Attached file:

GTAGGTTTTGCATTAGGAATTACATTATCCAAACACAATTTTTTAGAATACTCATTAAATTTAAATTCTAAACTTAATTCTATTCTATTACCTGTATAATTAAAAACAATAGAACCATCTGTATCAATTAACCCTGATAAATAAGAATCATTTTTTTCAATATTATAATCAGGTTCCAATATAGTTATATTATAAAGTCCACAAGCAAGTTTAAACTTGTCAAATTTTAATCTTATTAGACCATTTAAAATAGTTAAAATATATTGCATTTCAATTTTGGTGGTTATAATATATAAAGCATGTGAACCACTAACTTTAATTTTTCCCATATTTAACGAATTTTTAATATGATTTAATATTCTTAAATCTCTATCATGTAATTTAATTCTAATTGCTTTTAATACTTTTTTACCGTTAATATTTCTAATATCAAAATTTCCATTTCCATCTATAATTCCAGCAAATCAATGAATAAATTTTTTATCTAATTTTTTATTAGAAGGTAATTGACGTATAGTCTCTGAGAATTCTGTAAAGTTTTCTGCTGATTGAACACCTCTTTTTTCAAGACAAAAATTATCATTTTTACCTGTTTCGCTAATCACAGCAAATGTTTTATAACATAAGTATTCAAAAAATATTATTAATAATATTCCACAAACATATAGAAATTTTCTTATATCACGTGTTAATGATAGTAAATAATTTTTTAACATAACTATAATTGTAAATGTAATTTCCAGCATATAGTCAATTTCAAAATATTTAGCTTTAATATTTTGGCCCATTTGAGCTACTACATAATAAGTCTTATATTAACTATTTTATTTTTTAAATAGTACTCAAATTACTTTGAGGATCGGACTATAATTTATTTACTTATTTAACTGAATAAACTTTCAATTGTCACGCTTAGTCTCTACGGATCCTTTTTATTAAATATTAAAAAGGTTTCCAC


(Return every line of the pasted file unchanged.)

GTAGGTTTTGCATTAGGAATTACATTATCCAAACACAATTTTTTAGAATACTCATTAAATTTAAATTCTAAACTTAATTCTATTCTATTACCTGTATAATTAAAAACAATAGAACCATCTGTATCAATTAACCCTGATAAATAAGAATCATTTTTTTCAATATTATAATCAGGTTCCAATATAGTTATATTATAAAGTCCACAAGCAAGTTTAAACTTGTCAAATTTTAATCTTATTAGACCATTTAAAATAGTTAAAATATATTGCATTTCAATTTTGGTGGTTATAATATATAAAGCATGTGAACCACTAACTTTAATTTTTCCCATATTTAACGAATTTTTAATATGATTTAATATTCTTAAATCTCTATCATGTAATTTAATTCTAATTGCTTTTAATACTTTTTTACCGTTAATATTTCTAATATCAAAATTTCCATTTCCATCTATAATTCCAGCAAATCAATGAATAAATTTTTTATCTAATTTTTTATTAGAAGGTAATTGACGTATAGTCTCTGAGAATTCTGTAAAGTTTTCTGCTGATTGAACACCTCTTTTTTCAAGACAAAAATTATCATTTTTACCTGTTTCGCTAATCACAGCAAATGTTTTATAACATAAGTATTCAAAAAATATTATTAATAATATTCCACAAACATATAGAAATTTTCTTATATCACGTGTTAATGATAGTAAATAATTTTTTAACATAACTATAATTGTAAATGTAATTTCCAGCATATAGTCAATTTCAAAATATTTAGCTTTAATATTTTGGCCCATTTGAGCTACTACATAATAAGTCTTATATTAACTATTTTATTTTTTAAATAGTACTCAAATTACTTTGAGGATCGGACTATAATTTATTTACTTATTTAACTGAATAAACTTTCAATTGTCACGCTTAGTCTCTACGGATCCTTTTTATTAAATATTAAAAAGGTTTCCAC